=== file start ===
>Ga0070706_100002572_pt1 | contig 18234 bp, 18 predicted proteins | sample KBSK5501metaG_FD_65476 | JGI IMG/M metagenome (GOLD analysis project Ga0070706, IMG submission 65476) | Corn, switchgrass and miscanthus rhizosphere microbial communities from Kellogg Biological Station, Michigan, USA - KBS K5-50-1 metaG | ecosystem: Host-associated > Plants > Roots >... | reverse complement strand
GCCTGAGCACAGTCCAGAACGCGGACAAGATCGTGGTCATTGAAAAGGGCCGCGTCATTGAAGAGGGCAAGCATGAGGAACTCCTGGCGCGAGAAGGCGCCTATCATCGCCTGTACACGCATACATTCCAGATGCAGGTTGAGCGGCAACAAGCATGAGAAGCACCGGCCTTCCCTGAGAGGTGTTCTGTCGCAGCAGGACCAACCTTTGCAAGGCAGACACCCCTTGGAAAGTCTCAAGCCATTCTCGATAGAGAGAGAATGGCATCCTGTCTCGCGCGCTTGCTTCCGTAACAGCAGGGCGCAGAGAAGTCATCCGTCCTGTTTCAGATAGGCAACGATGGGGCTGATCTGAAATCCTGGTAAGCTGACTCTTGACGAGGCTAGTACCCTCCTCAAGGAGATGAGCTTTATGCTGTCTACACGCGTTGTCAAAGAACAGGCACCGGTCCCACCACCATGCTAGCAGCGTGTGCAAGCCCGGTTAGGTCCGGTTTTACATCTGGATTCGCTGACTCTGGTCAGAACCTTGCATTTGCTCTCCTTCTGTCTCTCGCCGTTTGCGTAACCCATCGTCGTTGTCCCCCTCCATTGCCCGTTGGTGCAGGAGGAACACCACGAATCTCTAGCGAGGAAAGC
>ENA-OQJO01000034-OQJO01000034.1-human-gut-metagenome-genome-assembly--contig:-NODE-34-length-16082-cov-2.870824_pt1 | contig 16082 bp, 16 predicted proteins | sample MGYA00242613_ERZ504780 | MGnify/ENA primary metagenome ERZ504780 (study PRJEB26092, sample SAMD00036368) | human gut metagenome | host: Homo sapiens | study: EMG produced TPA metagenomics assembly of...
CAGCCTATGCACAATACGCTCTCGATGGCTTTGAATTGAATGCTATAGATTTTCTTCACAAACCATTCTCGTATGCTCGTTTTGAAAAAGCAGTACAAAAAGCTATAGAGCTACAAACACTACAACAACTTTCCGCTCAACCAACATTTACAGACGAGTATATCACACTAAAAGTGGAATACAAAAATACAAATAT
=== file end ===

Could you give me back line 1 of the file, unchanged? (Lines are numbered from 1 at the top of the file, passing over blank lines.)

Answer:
>Ga0070706_100002572_pt1 | contig 18234 bp, 18 predicted proteins | sample KBSK5501metaG_FD_65476 | JGI IMG/M metagenome (GOLD analysis project Ga0070706, IMG submission 65476) | Corn, switchgrass and miscanthus rhizosphere microbial communities from Kellogg Biological Station, Michigan, USA - KBS K5-50-1 metaG | ecosystem: Host-associated > Plants > Roots >... | reverse complement strand